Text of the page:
Hemispheric functional segregation facilitates target detection during sustained visuospatial attention

Mauro DiNuzzo, Daniele Mascali, Giorgia Bussu, Marta Moraschi, Maria Guidi, Emiliano Macaluso, Silvia Mangia, Federico Giove

Research output: Contribution to journalArticlepeer-review

Abstract

Visuospatial attention is strongly lateralized, with the right hemisphere commonly exhibiting stronger activation and connectivity patterns than the left hemisphere during attentive processes. However, whether such asymmetry influences inter-hemispheric information transfer and behavioral performance is not known. Here we used a region of interest (ROI) and network-based approach to determine steady-state fMRI functional connectivity (FC) in the whole cerebral cortex during a leftward/rightward covert visuospatial attention task. We found that the global FC topology between either ROIs or networks was independent on the attended side. The side of attention significantly modulated FC strength between brain networks, with leftward attention primarily involving the connections of the right visual network with dorsal and ventral attention networks in both the left and right hemisphere. High hemispheric functional segregation significantly correlated with faster target detection response times (i.e., better performance). Our findings suggest that the dominance of the right hemisphere in visuospatial attention is associated with an hemispheric functional segregation that is beneficial for behavioral performance.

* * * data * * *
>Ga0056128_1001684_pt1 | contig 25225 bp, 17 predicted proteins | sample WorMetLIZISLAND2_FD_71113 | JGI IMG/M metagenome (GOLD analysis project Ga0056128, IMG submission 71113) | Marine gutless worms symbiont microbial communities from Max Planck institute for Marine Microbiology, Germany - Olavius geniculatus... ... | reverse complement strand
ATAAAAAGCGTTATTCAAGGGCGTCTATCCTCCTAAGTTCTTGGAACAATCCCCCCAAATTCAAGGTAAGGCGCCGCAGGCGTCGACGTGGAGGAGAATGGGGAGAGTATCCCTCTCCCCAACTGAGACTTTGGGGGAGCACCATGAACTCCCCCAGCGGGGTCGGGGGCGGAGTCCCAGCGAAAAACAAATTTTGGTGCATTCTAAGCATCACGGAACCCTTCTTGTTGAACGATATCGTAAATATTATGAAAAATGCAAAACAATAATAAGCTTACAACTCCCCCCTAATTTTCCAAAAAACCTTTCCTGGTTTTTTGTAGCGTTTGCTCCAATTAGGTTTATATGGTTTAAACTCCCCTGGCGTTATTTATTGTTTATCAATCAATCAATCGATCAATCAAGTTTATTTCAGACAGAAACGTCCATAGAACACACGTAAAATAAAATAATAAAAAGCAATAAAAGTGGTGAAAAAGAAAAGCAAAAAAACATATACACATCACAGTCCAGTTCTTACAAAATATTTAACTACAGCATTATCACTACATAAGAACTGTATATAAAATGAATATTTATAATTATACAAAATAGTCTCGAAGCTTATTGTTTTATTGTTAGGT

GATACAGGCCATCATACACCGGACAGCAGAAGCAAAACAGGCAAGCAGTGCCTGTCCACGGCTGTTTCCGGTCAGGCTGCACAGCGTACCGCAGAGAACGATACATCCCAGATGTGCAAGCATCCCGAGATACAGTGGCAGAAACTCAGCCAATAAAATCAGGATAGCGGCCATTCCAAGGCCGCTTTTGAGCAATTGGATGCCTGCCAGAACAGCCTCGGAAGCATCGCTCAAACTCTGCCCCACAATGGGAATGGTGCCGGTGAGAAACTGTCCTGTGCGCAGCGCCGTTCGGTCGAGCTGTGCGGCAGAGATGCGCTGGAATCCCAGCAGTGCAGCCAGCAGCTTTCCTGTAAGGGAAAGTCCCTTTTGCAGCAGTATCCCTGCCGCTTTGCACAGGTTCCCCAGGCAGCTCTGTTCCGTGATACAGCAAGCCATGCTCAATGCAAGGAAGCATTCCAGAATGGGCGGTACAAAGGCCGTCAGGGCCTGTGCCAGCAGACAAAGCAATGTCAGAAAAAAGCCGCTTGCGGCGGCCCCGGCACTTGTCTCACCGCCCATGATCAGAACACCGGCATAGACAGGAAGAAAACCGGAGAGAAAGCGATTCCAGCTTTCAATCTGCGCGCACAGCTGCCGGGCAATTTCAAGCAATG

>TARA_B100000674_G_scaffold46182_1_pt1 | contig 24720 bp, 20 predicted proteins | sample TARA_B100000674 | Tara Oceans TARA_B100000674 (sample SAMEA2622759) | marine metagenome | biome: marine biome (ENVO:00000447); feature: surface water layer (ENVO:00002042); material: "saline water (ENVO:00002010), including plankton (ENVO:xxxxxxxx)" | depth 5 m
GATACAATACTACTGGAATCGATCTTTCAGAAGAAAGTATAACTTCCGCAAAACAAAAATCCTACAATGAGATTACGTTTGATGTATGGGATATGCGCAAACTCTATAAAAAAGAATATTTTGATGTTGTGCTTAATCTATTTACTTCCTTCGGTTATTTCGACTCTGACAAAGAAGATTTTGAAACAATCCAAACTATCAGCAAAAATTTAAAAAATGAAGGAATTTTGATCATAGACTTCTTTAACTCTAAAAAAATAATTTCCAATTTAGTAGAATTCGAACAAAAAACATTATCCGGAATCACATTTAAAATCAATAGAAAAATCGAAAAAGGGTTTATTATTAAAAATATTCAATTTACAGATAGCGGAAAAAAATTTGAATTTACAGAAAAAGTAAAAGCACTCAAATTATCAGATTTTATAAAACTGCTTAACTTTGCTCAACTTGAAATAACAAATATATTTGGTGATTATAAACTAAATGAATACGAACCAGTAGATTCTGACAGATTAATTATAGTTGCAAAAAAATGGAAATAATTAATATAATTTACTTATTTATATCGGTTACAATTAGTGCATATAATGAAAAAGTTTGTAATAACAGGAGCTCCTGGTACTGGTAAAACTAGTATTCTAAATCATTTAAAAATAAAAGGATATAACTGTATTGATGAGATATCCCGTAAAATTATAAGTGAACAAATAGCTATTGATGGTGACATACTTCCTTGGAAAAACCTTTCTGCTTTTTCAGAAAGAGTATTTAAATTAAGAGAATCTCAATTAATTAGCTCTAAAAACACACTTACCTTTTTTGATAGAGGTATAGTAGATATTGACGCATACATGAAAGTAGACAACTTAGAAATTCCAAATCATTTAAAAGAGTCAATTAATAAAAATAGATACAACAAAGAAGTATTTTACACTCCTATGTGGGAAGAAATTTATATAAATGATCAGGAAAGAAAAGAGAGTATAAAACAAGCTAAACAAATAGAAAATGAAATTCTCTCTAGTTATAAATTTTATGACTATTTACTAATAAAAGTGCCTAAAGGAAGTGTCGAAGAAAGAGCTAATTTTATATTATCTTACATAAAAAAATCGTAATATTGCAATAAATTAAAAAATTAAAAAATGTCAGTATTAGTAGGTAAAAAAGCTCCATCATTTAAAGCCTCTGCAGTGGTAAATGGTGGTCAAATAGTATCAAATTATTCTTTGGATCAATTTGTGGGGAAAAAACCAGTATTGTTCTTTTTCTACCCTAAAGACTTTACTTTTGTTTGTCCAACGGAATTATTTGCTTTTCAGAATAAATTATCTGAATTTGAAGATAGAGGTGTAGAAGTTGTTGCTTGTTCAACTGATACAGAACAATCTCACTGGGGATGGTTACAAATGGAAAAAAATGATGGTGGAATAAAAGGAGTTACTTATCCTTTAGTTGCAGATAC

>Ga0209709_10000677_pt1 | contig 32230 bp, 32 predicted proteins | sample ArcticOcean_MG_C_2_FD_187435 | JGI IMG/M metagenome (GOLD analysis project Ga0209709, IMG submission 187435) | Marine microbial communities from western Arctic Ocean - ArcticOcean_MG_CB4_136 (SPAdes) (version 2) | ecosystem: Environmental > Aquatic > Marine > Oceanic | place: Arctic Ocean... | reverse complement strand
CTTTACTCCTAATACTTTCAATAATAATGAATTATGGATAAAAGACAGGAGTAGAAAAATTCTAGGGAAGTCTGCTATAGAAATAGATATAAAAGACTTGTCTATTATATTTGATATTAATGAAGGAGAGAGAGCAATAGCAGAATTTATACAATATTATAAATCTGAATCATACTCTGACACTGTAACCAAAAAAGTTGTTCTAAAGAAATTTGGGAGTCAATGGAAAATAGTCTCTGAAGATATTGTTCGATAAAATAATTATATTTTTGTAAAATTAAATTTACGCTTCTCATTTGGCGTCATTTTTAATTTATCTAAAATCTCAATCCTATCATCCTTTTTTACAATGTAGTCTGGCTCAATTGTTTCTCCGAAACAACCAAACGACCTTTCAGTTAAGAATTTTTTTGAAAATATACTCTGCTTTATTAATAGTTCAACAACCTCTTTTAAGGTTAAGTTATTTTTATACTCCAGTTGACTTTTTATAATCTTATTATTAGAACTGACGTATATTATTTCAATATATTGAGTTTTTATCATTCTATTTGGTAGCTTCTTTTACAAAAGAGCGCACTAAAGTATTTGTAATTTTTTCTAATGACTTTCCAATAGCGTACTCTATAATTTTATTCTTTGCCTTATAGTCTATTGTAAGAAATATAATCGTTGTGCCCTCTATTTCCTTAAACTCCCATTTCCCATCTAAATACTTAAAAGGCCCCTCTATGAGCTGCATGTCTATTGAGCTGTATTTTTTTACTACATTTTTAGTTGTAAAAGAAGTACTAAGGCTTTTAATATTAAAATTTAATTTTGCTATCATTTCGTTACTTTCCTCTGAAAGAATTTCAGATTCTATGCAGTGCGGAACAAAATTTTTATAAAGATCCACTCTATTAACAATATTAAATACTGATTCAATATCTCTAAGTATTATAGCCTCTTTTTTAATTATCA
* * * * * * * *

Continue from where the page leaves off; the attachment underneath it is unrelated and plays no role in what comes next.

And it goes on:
Original languageEnglish (US)
Pages (from-to)4529-4539
Number of pages11
JournalHuman Brain Mapping
Volume43
Issue number15
DOIs
StatePublished - Oct 15 2022

Bibliographical note

Funding Information:
Regione Lazio, (Grant/Award Number: POR-FESR A0375-2020-36648). Italian Ministry of Health (Grant/Award Number: Ricerca corrente).

Publisher Copyright:
© 2022 The Authors. Human Brain Mapping published by Wiley Periodicals LLC.

Keywords

  • covert attention
  • functional connectivity
  • hemispheric segregation
  • reaction times
  • steady-state fMRI
  • task performance

PubMed: MeSH publication types

  • Journal Article
  • Research Support, Non-U.S. Gov't

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